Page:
When the combination of reactionary politics and wealth accumulation is justified by ‘myths of past perfection’, we have what I call the neotribal capitalist version of the wealth-power merger.
The corporate tribes have already acquired considerable governance entitlements – the next and final step is tribal sovereignty. It’s a coup d’etat in all but name, accomplished not by force but by ideology – enabled by a compliant media.
Given the enormous success of retribalism is it too late to reclaim New Zealand from the relentless march to blood and soil ethno-nationalism?
That depends upon our willingness to understand, value, and restore democracy.
To do this we need to be clear what democracy is.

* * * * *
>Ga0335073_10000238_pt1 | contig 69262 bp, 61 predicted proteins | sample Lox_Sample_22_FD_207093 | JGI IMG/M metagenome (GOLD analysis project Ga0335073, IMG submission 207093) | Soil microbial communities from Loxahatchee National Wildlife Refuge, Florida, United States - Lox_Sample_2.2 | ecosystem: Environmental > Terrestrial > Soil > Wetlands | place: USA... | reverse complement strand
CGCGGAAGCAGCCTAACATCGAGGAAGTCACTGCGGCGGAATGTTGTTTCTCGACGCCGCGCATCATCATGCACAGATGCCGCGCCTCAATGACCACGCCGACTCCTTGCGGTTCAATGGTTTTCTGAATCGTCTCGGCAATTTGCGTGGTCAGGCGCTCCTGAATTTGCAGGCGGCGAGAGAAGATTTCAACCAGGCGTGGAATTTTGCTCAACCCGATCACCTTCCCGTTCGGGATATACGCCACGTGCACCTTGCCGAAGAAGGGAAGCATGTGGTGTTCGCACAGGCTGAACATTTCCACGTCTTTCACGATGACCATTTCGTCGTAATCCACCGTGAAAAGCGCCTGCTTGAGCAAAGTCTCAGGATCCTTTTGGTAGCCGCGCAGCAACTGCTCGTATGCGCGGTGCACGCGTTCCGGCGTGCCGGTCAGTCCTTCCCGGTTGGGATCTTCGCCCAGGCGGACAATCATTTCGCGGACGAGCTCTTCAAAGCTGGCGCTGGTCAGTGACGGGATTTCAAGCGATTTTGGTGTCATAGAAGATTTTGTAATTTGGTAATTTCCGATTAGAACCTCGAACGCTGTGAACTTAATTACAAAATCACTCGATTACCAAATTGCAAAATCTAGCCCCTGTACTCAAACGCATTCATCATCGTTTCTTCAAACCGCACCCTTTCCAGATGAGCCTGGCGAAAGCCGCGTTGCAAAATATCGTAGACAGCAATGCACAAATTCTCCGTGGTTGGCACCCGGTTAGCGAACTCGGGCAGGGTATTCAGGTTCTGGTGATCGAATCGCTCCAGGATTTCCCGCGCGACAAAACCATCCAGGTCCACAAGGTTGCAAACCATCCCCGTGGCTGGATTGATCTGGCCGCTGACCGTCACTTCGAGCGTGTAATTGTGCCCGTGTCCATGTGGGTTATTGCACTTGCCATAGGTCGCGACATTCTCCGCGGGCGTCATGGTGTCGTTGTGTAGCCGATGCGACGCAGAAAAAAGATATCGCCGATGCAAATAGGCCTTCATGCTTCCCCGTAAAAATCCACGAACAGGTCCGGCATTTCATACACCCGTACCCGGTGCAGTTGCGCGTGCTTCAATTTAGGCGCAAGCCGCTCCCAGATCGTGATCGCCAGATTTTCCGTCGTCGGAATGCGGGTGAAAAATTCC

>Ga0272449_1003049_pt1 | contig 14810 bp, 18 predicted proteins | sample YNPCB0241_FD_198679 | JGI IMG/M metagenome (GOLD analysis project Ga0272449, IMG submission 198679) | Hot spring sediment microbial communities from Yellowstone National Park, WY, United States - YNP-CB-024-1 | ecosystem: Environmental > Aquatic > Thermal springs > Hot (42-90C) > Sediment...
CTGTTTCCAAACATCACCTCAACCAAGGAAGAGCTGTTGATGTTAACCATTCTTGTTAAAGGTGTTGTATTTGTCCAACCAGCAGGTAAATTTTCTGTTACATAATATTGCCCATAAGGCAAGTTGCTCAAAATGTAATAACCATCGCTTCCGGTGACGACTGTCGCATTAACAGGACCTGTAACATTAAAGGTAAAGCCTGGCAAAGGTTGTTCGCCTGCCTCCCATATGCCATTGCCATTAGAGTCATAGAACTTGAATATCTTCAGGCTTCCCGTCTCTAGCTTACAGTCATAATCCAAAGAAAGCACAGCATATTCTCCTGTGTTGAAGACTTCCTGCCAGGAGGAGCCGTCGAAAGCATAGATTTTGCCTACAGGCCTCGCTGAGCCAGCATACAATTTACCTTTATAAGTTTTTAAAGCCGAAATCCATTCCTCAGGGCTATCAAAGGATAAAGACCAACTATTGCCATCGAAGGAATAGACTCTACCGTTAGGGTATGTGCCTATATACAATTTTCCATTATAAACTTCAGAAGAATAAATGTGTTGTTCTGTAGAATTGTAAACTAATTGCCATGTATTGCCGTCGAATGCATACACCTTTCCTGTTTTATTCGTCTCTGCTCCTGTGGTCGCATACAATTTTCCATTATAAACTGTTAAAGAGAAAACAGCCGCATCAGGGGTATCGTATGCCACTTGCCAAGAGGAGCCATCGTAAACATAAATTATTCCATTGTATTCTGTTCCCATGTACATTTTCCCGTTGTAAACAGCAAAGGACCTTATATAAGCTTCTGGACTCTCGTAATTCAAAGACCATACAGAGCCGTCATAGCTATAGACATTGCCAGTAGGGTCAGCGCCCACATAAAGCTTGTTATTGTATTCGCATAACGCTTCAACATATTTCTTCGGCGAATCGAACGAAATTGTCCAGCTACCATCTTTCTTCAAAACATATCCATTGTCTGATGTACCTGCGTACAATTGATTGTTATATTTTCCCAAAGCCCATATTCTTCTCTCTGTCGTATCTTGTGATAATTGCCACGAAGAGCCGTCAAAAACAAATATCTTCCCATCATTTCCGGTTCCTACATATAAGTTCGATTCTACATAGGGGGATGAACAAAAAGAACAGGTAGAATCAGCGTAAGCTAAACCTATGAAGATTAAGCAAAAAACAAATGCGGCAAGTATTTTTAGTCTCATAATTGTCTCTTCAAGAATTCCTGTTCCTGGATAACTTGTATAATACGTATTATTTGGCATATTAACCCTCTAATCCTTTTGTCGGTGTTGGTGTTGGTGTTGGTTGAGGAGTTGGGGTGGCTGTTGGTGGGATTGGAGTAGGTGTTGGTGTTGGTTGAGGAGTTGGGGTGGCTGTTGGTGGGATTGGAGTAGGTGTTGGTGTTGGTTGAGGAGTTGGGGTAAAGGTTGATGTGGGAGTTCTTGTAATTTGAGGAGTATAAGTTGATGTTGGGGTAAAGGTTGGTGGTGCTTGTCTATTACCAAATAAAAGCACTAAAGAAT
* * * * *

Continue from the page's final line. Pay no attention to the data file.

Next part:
First, it is the remarkable and still uncommon form of government described in Abraham Lincoln’s famous words as ‘government of the people, by the people, for the people’.
Second, democracy has three pillars. Remove or even tweak these pillars and it collapses.
Third, democracy requires the ‘partially loyal’ universal individual.
I want to talk about these three pillars and that partially loyal individual. If we are to understand democracy this is where we start.
The pillars are:
1. The citizen – the individual who bears political and legal rights – not the racialised group member.
2. The state –– the governing infrastructure of parliament, systems of law, education, health and so on, regulator of public resources such as water, foreshore and seabed, flora and fauna, radio waves . . ..